True science and Bible religion are in perfect harmony. Let the students in our schools learn all they possibly can. But, as a rule, let them be educated in our own institutions. Be careful how you advise them to go to other schools, where error is taught, in order to complete their education. Do not give them the impression that greater educational advantages are to be obtained by mingling with those who do not seek wisdom from God. The great men of Babylon were willing to be benefited by the instruction that God gave through Daniel, to help the king out of his difficulty by the interpretation of his dream. But they were anxious to mix in their heathen religion with that of the Hebrews. Had Daniel and his fellows consented to such a compromise, they would, in the view of the Babylonians, have been complete as statesmen, fit to be entrusted with the affairs of the kingdom. But the four Hebrews entered into no such arrangement. They were true to God, and God upheld them and honored them. The lesson is for us. “Seek ye first the kingdom of God, and his righteousness; and all these things shall be added unto you” (Letter 57, 1896). 4BC 1167.8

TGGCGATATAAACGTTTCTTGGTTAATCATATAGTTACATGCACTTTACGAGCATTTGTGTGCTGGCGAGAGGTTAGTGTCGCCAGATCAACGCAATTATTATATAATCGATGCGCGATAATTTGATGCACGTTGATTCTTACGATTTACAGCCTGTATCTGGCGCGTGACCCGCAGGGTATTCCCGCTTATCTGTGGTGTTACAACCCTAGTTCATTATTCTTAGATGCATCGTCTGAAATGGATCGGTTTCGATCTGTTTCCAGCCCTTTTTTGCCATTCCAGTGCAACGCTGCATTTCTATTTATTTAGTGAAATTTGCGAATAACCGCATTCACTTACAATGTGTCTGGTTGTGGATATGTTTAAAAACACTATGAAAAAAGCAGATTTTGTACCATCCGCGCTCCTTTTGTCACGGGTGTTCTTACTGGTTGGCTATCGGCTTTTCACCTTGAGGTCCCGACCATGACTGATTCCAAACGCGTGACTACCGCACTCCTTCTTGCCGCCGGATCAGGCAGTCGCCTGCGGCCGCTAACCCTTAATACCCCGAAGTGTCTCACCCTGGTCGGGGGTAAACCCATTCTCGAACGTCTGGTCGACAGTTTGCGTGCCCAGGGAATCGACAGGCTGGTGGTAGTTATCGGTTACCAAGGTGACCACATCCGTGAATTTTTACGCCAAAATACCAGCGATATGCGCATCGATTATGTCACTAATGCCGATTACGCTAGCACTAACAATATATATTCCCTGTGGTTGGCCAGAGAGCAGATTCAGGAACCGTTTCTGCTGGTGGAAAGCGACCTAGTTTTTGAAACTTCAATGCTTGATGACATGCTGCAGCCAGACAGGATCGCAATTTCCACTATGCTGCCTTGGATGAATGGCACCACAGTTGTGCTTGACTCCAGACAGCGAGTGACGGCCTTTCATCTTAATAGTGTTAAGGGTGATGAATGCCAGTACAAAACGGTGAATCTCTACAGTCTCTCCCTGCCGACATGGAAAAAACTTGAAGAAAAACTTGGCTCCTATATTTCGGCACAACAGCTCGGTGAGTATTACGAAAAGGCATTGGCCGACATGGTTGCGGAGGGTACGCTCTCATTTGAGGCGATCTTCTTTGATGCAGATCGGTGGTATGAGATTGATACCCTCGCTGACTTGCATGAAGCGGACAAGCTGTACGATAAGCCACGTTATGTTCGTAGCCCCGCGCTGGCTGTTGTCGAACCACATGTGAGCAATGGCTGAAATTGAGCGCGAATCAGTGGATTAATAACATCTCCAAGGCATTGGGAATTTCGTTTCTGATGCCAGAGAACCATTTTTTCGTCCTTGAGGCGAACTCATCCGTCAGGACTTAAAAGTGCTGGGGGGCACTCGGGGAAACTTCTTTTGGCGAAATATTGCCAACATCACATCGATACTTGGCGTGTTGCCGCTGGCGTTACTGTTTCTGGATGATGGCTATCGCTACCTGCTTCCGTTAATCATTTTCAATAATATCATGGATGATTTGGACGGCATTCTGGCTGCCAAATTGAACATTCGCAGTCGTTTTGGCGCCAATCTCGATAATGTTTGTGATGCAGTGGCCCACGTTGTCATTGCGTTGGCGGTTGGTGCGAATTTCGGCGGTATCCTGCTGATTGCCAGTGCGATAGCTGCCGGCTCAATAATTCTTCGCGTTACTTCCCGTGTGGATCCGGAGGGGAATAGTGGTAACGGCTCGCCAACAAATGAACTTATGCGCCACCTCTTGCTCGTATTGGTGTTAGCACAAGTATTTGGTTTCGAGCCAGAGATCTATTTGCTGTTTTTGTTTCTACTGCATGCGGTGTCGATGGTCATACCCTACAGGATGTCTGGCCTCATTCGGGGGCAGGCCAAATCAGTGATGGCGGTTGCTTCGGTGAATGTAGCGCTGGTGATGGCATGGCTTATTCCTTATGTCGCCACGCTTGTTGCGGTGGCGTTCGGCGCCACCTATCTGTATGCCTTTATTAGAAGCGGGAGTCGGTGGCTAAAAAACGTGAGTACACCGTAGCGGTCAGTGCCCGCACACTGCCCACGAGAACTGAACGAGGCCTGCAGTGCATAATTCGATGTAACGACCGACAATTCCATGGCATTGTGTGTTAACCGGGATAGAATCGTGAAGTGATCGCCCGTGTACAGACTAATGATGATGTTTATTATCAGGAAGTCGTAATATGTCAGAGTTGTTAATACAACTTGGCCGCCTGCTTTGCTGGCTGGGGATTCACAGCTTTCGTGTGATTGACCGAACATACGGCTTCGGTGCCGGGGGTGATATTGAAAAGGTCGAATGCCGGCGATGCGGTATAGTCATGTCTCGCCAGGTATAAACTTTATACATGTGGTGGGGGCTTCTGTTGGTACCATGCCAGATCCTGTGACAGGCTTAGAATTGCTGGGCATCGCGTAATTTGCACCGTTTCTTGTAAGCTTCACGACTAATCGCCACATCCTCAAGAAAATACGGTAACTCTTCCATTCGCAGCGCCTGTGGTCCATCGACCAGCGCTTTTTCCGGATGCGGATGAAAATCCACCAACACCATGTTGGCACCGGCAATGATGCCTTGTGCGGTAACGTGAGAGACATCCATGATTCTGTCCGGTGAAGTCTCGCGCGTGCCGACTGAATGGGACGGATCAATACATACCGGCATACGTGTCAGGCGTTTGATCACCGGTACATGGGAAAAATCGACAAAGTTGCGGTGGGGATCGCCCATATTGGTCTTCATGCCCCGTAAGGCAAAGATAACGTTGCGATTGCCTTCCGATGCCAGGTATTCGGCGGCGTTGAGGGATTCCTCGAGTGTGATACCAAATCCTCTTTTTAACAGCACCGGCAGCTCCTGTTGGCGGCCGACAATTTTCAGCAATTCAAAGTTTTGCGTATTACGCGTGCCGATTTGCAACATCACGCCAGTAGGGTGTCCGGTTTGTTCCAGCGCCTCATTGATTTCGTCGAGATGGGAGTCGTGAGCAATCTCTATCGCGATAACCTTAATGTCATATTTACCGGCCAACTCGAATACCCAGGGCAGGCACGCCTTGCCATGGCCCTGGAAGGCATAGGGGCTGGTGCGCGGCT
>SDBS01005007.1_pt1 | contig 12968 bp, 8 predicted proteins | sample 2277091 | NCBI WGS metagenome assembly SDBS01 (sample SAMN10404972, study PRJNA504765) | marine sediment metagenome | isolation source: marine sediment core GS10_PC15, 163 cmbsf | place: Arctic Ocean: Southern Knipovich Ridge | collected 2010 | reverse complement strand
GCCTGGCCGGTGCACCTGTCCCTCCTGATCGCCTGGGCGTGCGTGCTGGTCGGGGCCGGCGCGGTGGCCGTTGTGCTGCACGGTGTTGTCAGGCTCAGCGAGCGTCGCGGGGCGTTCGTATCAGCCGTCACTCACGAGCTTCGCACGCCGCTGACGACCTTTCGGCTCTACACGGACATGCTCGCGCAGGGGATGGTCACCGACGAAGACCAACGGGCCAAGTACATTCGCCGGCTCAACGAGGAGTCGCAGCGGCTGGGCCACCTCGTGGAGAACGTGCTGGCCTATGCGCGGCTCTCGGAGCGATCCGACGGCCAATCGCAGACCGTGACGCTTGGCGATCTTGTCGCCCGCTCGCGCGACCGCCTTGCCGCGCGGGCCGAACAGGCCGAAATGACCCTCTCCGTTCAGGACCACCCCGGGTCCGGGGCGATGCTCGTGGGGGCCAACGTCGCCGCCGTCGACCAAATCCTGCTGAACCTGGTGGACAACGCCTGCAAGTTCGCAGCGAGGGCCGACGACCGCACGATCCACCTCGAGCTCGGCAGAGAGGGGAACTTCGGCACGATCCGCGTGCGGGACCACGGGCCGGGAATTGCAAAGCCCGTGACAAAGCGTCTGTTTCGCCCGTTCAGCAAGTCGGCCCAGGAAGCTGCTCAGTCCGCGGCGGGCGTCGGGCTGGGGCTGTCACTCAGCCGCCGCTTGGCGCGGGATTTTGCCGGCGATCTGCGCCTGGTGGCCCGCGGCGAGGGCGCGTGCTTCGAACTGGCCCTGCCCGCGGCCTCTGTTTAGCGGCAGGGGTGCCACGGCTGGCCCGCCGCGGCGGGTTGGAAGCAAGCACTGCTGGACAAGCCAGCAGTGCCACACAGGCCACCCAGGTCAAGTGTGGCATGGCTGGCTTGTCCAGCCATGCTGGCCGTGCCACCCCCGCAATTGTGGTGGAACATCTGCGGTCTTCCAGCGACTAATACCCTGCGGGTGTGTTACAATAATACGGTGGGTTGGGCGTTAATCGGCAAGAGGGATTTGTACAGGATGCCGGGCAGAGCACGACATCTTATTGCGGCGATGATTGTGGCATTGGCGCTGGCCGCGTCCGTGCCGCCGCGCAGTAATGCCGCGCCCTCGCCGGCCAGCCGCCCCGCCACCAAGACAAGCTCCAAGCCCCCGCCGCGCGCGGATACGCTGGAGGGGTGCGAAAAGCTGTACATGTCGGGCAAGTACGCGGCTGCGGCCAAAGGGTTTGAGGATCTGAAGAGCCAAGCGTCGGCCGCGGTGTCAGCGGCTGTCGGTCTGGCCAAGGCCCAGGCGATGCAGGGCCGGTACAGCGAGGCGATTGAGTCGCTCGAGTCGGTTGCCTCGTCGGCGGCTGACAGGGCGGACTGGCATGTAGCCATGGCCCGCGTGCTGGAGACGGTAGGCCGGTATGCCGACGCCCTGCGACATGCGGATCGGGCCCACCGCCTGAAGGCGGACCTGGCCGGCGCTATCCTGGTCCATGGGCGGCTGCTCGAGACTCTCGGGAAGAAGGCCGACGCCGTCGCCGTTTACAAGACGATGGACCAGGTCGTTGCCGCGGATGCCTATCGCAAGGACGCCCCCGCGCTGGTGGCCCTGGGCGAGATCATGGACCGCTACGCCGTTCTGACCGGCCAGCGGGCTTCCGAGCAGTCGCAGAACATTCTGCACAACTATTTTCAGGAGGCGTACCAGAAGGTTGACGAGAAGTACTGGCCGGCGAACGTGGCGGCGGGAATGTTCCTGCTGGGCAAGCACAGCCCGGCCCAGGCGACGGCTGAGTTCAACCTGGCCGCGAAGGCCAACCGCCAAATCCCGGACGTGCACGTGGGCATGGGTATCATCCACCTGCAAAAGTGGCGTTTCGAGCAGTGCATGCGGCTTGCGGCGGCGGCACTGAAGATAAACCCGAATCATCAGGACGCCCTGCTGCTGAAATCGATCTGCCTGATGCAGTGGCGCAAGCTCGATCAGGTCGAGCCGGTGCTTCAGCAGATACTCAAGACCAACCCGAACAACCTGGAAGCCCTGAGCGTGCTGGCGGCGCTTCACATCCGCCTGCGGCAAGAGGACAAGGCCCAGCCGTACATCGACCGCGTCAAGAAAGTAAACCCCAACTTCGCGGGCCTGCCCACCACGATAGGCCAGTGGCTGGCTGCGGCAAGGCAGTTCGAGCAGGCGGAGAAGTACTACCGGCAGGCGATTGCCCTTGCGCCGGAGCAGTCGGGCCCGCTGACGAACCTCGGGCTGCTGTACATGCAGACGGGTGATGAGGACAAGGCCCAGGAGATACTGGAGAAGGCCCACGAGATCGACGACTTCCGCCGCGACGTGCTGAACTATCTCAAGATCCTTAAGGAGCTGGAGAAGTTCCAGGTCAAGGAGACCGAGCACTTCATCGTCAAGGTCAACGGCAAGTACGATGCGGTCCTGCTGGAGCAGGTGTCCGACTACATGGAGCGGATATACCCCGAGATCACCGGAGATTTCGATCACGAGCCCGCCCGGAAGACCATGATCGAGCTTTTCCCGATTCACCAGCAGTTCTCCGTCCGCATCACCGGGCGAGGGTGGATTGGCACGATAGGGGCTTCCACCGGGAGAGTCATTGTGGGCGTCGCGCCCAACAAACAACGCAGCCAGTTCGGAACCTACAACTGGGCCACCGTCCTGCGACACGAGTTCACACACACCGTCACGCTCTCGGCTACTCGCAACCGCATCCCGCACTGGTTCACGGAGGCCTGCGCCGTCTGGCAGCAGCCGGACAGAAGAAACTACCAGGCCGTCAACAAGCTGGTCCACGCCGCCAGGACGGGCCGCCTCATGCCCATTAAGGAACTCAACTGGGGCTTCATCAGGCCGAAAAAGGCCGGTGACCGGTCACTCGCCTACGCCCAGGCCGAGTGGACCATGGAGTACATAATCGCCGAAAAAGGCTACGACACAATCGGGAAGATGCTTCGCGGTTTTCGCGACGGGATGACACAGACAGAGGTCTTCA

20. Spirituality and Intellect Grow Together—As in the case of Daniel, in exact proportion as the spiritual character is developed, the intellectual capabilities are increased (The Review and Herald, March 22, 1898). 4BC 1168.1